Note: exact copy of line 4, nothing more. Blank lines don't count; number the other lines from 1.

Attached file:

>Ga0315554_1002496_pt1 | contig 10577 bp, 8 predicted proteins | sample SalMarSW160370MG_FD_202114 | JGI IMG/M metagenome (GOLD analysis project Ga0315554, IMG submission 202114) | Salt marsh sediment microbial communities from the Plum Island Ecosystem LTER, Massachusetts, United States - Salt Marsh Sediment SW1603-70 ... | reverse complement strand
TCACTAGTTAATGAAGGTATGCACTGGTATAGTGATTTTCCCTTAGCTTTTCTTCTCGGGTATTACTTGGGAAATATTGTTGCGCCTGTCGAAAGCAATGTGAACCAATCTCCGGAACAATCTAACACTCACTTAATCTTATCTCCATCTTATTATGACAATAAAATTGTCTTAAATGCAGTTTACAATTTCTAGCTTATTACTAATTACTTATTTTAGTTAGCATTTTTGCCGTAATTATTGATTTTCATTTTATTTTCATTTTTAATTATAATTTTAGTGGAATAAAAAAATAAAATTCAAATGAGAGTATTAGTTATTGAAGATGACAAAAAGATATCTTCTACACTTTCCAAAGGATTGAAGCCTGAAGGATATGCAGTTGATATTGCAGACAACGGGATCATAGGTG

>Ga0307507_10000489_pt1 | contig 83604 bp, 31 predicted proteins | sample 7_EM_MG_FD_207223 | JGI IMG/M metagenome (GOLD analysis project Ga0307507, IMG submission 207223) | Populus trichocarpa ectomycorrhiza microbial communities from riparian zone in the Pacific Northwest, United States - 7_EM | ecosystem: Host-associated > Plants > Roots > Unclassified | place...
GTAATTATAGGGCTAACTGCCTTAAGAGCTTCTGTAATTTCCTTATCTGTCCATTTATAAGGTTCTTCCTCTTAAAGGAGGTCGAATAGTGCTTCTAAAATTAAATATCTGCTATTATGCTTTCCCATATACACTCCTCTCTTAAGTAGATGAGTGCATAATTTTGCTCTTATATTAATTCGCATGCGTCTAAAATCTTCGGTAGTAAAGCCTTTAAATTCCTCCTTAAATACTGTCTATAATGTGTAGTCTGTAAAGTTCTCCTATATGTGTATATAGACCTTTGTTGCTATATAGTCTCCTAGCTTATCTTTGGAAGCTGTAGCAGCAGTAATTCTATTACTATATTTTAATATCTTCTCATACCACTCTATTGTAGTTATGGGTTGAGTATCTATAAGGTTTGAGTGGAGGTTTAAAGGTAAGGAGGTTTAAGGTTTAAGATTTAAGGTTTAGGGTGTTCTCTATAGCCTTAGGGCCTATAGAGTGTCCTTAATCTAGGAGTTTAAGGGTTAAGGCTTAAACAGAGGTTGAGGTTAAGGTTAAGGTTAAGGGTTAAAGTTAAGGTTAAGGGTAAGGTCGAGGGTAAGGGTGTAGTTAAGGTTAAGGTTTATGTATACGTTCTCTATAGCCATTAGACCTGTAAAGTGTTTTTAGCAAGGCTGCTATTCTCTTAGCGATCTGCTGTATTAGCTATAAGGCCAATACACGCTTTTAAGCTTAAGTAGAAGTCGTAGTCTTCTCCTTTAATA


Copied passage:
GTAATTATAGGGCTAACTGCCTTAAGAGCTTCTGTAATTTCCTTATCTGTCCATTTATAAGGTTCTTCCTCTTAAAGGAGGTCGAATAGTGCTTCTAAAATTAAATATCTGCTATTATGCTTTCCCATATACACTCCTCTCTTAAGTAGATGAGTGCATAATTTTGCTCTTATATTAATTCGCATGCGTCTAAAATCTTCGGTAGTAAAGCCTTTAAATTCCTCCTTAAATACTGTCTATAATGTGTAGTCTGTAAAGTTCTCCTATATGTGTATATAGACCTTTGTTGCTATATAGTCTCCTAGCTTATCTTTGGAAGCTGTAGCAGCAGTAATTCTATTACTATATTTTAATATCTTCTCATACCACTCTATTGTAGTTATGGGTTGAGTATCTATAAGGTTTGAGTGGAGGTTTAAAGGTAAGGAGGTTTAAGGTTTAAGATTTAAGGTTTAGGGTGTTCTCTATAGCCTTAGGGCCTATAGAGTGTCCTTAATCTAGGAGTTTAAGGGTTAAGGCTTAAACAGAGGTTGAGGTTAAGGTTAAGGTTAAGGGTTAAAGTTAAGGTTAAGGGTAAGGTCGAGGGTAAGGGTGTAGTTAAGGTTAAGGTTTATGTATACGTTCTCTATAGCCATTAGACCTGTAAAGTGTTTTTAGCAAGGCTGCTATTCTCTTAGCGATCTGCTGTATTAGCTATAAGGCCAATACACGCTTTTAAGCTTAAGTAGAAGTCGTAGTCTTCTCCTTTAATA